One of Europe’s top ballet troupes invited then 16-year-old Janet Collins to dance a key role, an unheard-of honor for a performer who was not only still a teenager, but Black.
The only problem is, the producers wanted Collins to conceal that last part — they demanded that she perform in whiteface.
Collins, showing a maturity well beyond her years and understanding of her place as a trailblazer in the world of ballet, declined.
“But it broke her heart,” her cousin, the dancer and actress Carmen de Lavallade, wrote eight years ago in Time magazine.
Collins would have to wait another 19 years to shatter ballet’s color barrier. In 1951, she was the first Black dancer to perform as a prima ballerina at the Metropolitan Opera in New York City.
A new generation of children heard Collins’ story Wednesday during the African-American Read-in at Farrell Area Elementary School. Participants read Michelle Meadows’ book “Brave Ballerina,” a children’s book treatment of Collins pioneering role in American dance, to students in the pre-kindergarten and kindergarten classes.
The annual Read-In, established in 1990 by the African American Caucus of the National Council of Teachers of English, is intended to highlight the work of Black authors writing about Black experiences.
In other words, representation.
Dismissing Collins, Supreme Court Justice Ketanji Brown Jackson or any other Black trailblazer as something that doesn’t matter is the privilege of those who routinely see themselves on television, on the Metropolitan Opera stage or on the Supreme Court of the United States.
For those who don’t see themselves in those spaces, representation is important The presence of Lt. Gov. Austin Davis, the first Black man ever to hold that office in Pennsylvania, was a big deal to the Farrell third-grader who looked at Davis and said, “You look like me.”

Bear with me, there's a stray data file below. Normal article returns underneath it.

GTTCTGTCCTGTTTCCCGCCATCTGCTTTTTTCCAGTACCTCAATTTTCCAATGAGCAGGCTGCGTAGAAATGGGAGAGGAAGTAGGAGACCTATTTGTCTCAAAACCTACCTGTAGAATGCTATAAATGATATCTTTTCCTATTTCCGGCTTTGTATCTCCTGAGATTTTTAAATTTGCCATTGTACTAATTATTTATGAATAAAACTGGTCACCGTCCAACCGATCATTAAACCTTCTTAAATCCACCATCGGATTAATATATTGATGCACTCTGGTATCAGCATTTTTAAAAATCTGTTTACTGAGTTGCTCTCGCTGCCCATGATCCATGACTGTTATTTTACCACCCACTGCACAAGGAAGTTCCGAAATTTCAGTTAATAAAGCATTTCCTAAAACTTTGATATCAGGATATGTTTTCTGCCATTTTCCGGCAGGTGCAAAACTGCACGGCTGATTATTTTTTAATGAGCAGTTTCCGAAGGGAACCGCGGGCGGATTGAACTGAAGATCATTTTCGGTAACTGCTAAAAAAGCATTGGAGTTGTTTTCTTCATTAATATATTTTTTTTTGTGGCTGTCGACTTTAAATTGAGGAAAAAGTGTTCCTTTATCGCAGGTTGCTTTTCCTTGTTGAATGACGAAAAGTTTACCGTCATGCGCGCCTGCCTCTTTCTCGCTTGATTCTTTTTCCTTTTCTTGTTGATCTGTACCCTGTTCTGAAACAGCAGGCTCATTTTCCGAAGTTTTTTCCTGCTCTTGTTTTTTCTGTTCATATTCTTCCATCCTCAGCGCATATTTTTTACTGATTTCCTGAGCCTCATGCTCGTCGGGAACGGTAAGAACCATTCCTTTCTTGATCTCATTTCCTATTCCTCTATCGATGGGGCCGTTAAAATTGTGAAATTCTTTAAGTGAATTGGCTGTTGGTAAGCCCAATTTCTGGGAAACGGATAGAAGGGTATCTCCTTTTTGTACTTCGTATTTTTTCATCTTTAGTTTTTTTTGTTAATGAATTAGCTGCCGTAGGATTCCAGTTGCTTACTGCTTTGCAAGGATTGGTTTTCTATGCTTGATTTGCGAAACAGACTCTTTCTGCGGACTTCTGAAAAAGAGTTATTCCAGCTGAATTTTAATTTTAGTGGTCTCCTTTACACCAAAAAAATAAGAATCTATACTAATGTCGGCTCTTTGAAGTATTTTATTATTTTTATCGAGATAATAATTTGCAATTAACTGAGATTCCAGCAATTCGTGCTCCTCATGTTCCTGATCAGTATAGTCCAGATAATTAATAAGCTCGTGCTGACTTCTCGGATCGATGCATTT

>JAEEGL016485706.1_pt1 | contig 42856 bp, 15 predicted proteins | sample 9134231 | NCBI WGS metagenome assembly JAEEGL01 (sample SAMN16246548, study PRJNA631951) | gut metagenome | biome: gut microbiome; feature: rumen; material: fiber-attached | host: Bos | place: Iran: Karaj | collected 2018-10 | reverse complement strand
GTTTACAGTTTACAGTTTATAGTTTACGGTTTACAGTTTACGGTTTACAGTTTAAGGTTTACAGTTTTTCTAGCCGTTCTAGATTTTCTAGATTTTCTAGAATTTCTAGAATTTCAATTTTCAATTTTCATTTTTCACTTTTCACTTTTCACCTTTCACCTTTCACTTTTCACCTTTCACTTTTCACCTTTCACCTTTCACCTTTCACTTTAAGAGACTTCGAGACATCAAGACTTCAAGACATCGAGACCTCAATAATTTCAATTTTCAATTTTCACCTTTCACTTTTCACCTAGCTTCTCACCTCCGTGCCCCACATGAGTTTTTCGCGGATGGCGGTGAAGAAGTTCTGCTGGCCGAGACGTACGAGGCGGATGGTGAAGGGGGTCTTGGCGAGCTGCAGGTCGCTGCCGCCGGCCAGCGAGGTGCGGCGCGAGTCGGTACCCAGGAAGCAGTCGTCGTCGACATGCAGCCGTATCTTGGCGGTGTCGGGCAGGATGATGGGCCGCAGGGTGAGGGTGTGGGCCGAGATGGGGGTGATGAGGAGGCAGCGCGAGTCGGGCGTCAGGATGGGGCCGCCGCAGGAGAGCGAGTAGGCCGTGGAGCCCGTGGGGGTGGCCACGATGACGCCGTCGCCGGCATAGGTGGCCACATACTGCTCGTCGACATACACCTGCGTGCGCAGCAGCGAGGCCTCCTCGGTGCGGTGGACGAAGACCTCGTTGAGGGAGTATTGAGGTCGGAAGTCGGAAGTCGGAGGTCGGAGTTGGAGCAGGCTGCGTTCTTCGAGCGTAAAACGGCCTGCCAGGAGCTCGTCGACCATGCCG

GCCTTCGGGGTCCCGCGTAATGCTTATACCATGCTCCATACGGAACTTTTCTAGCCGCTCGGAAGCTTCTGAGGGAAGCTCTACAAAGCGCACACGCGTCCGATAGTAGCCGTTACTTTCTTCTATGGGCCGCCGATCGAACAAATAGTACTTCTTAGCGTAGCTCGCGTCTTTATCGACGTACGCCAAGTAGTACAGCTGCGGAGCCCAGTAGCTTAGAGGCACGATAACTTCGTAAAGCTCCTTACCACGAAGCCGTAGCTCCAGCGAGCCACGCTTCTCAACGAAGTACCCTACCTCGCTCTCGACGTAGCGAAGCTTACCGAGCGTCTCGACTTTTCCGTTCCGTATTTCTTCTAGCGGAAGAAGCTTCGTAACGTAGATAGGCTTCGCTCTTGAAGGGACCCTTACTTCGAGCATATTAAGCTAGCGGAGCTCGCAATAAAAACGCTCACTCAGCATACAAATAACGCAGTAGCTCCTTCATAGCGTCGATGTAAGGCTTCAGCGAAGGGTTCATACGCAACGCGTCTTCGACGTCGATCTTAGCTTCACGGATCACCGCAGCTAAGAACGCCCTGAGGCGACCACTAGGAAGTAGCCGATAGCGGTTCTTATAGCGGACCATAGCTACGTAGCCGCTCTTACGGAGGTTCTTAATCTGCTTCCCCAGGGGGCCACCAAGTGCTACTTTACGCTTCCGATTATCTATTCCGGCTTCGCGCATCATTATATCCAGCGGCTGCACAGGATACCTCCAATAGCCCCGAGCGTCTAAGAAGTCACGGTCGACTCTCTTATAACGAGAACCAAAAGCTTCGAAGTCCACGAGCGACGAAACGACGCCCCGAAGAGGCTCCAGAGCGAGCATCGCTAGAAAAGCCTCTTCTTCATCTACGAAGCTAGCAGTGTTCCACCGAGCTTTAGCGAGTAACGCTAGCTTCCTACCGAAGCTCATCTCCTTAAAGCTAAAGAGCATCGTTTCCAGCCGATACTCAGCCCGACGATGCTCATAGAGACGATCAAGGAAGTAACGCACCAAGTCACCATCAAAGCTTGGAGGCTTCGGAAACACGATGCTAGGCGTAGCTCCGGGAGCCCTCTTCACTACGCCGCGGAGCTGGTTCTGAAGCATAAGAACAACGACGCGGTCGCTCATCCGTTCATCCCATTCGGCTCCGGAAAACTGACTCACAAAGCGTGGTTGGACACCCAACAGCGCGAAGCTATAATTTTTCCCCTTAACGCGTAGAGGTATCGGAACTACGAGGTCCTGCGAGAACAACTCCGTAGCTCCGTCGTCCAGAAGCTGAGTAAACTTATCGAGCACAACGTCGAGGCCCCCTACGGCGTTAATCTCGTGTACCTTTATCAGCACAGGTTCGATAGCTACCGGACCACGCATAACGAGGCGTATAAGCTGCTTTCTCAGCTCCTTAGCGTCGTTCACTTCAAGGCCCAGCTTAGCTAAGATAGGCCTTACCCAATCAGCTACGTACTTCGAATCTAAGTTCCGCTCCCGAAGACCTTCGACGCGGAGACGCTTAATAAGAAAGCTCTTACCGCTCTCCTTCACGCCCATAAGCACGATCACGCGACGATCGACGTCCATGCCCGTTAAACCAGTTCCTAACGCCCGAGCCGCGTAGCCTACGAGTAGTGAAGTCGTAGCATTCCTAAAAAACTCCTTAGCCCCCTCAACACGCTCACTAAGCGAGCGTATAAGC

For that child, 8 or 9 years old, the horizon of what is possible has just grown to include holding Pennsylvania’s second-highest executive office.
That’s what the Read-in and Black History Month do for Black children. It spotlights the stories of people like Collins, or the late Civil Rights leader and Congressman John Lewis, subject of the sixth-grade selection, “Preaching to the Chickens” by Jabari Asim.
It tells those children that they, too can be ballet dancers, U.S. Representatives. Or authors — all of the African American Read-in selections are written by Black authors, like Amanda Gordon who, then 22, read her poem “The Hill We Climb,” in 2021 at President Joe Biden’s inaugural ceremony.
“It’s hard to be what you haven’t been exposed to,” said Farrell Superintendent Rev. Dr. Lora Adams-King. Adams-King and Farrell Mayor Kimberly Doss read “Preaching to the Chickens” to sixth-grade classes Wednesday during the Read-in.
“Is the next congressman in there,” Adams-King said, gesturing toward the sixth-grade class . “Is the next senator in there? Is a future president in there?”
Or maybe the next Robert Robinson Taylor.
Taylor, born in 1868 to a formerly enslaved father, was this country’s first academically trained Black architect. His work includes more than two dozen buildings on the campus of Tuskegee University in Tuskegee, Alabama.
Farrell sixth-grader Gavin Tsolo-Pettiford, is the student in that room who might follow in the path that Taylor forged more than a century ago. An enthusiastic football and basketball player, he had the typical teenage aspiration of going pro.
“If I don’t make it as a pro, I’d like to design buildings, become an architect,” Tsolo-Pettiford said.
He’s already a student of the trade. Tsolo-Pettiford said he admires building designs in places like New York City and Pittsburgh.
Adams-King, a longtime teacher and administrator in a district where many of the young male students don the Steelers’ blue and gold on Friday night, understands the dual nature in the aspirations embraced by students like Tsolo-Pettiford.
She knows that a large part of Farrell’s image rests on its athletic programs, but doesn’t want to limit the students to their on-the-field exploits.
“The image is to portray us as entertainers and athletes, and we are that, but so much more,” Adams-King said.
The Read-In selections — and Black History Month — tells many of those, “so much more” stories.
ERIC POOLE is editor of The Herald and Allied News. Contact him with news tips, complaints and book recommendations at firstname.lastname@example.org, and by phone at 724-981-6100.
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